Characterizing Humour: An Exploration of Features in Humorous Texts Page: 1
The following text was automatically extracted from the image on this page using optical character recognition software:
Characterizing Humour: An Exploration of Features
in Humorous Texts
Rada Mihalcea1,2, Stephen Pulman2
1 Computer Science Department, University of North Texas
2 Computational Linguistics Group, Oxford University
Abstract. This paper investigates the problem of automatic humour recognition,
and provides and in-depth analysis of two of the most frequently observed fea-
tures of humorous text: human-centeredness and negative polarity. Through ex-
periments performed on two collections of humorous texts, we show that these
properties of verbal humour are consistent across different data sets.
This paper addresses two research questions concerned with the characteristics of tex-
tual humour. First, are humorous and serious texts separable, and does this property
hold for different datasets? To answer this question, we use two different data sets of
verbal humour - a collection of short one-liners and a set of humorous news articles -
and attempt to automatically separate them from their non-humorous counterparts.
Second, if humorous and serious texts are separable, what are the distinctive features
of humour, and do they hold across datasets? In answer to this second question, we
attempt to identify some of the most salient features of verbal humour, and analyse
their occurrence in the two data sets.
While these are interesting issues in themselves, there is also a medium-term prac-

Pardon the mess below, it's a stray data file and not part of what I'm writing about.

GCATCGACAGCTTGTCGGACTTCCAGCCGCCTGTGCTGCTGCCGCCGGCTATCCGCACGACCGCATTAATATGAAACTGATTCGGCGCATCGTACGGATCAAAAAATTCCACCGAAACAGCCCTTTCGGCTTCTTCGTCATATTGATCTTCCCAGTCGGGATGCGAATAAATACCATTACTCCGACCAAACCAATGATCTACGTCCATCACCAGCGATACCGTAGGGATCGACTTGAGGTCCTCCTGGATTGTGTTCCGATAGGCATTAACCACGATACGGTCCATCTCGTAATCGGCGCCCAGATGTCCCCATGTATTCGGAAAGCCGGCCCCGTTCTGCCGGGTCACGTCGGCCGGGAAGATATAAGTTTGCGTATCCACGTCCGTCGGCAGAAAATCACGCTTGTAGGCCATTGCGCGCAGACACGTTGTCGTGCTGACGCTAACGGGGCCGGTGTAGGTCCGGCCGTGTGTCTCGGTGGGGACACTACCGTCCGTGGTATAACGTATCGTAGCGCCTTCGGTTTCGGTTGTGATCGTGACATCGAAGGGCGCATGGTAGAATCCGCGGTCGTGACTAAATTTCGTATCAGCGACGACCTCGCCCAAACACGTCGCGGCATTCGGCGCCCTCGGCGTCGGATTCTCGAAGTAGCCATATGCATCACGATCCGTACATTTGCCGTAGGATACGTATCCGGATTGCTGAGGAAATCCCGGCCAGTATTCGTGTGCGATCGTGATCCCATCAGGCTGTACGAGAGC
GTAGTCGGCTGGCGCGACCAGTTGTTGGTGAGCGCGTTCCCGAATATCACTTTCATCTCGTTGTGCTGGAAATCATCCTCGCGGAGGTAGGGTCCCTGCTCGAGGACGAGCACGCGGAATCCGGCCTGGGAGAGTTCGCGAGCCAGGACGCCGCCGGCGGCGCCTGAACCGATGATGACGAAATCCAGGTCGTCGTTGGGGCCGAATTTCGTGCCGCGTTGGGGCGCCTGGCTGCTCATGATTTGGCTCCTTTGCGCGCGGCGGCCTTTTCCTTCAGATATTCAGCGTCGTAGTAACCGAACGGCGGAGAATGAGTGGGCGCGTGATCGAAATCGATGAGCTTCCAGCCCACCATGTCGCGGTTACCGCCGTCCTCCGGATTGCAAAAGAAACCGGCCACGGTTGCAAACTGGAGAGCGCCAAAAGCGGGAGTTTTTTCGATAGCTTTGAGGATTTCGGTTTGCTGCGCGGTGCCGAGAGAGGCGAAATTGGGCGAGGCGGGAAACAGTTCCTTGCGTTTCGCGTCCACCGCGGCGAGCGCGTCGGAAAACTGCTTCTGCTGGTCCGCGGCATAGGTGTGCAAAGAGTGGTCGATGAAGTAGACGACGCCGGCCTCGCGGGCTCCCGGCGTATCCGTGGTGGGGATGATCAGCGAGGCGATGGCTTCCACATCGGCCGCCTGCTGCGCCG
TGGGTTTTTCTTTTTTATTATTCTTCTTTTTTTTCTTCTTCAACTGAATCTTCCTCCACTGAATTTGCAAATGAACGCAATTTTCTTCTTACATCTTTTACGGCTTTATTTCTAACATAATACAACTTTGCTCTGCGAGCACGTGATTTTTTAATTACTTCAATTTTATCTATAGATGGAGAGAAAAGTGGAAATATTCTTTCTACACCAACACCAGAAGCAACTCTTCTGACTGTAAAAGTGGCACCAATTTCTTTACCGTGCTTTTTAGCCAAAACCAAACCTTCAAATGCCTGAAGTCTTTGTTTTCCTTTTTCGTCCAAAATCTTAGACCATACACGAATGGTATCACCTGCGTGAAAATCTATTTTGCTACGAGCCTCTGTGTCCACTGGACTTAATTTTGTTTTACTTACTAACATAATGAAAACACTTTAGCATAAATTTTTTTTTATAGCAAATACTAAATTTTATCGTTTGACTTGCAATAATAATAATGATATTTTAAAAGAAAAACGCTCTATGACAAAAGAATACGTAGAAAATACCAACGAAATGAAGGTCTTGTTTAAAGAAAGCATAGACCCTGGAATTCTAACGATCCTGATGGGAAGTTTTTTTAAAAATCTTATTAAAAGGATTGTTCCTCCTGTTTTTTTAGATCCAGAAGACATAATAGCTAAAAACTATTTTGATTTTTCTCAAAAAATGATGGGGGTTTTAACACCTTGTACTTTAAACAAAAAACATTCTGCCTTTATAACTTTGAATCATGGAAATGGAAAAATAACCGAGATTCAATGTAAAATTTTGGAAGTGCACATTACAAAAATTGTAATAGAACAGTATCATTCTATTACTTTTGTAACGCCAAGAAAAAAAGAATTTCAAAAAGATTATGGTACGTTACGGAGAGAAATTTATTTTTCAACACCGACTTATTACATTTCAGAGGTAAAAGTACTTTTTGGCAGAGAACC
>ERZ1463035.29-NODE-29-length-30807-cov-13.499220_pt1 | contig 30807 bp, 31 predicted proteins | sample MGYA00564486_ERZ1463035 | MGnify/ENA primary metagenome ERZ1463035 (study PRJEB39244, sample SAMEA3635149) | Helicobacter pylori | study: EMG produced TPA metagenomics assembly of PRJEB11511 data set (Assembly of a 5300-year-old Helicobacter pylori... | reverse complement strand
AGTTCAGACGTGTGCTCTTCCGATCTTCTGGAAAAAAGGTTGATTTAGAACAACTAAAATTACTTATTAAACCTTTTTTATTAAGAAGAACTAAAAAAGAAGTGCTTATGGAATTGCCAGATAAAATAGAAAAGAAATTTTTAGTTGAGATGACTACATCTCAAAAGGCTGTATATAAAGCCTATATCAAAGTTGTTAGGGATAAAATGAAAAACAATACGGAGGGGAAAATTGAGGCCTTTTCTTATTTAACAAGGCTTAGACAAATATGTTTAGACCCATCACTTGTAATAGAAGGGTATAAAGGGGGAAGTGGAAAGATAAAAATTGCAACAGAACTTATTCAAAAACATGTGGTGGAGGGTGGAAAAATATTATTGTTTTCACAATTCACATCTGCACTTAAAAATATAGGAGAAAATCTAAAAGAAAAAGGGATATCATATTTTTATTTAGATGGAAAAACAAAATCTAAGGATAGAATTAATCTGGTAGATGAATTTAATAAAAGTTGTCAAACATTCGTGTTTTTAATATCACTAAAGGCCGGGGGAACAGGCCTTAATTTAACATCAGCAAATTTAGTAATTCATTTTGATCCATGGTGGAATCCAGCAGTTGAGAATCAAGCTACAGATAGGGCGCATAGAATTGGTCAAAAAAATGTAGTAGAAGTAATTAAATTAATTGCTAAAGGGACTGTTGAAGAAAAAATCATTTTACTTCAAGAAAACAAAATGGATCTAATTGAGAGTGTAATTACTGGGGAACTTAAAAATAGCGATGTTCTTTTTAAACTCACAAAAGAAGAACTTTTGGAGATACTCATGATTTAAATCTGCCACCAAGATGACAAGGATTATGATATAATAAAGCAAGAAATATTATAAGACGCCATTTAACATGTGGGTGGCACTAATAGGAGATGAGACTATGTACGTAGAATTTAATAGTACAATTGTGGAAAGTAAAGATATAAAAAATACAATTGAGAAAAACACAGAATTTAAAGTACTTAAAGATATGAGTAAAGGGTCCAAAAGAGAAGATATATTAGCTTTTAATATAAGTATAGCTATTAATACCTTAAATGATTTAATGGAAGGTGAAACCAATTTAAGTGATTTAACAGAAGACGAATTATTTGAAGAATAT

tical application for 'humour' recognition in the design of conversational agents of var-
ious types: detecting and responding appropriately to humour is a characteristic of nat-
ural human interaction that is conspicuously lacking in implemented systems. In the
longer term, by gaining insight into the mechanisms underlying humour, we hope to in-
crease our understanding of aspects of the creative use of language, i.e. uses of language
which go beyond 'banal humorless prose' and display some reflective and self-aware
properties. While these are pre-eminently displayed in creative works like novels or
poetry, they are also present in more everyday phenomena like humour.
The paper is organized as follows. We first review related work in computational
humour, and briefly cover some of the most recent methods for humour generation and
recognition. We then describe the two data sets used in this paper, and briefly overview
two machine learning techniques for text classification. Next, we address the first ques-
tion, and present the results obtained in the automatic classification of humorous and
non-humorous data sets. We then present some of the characteristics of verbal humour
as observed in an analysis of humorous texts, and provide a detailed analysis of two
of the most dominant features: human-centeredness and negative polarity. Finally, we
conclude with a discussion.
Here’s what’s next.
This paper can be searched. Note: Results may vary based on the legibility of text within the document.
Tools / Downloads
Get a copy of this page or view the extracted text.
Citing and Sharing
Basic information for referencing this web page. We also provide extended guidance on usage rights, references, copying or embedding.
Reference the current page of this Paper.
Mihalcea, Rada, 1974- & Pulman, Stephen. Characterizing Humour: An Exploration of Features in Humorous Texts, paper, February 2007; (digital.library.unt.edu/ark:/67531/metadc30988/m1/1/: accessed July 28, 2017), University of North Texas Libraries, Digital Library, digital.library.unt.edu; crediting UNT College of Engineering.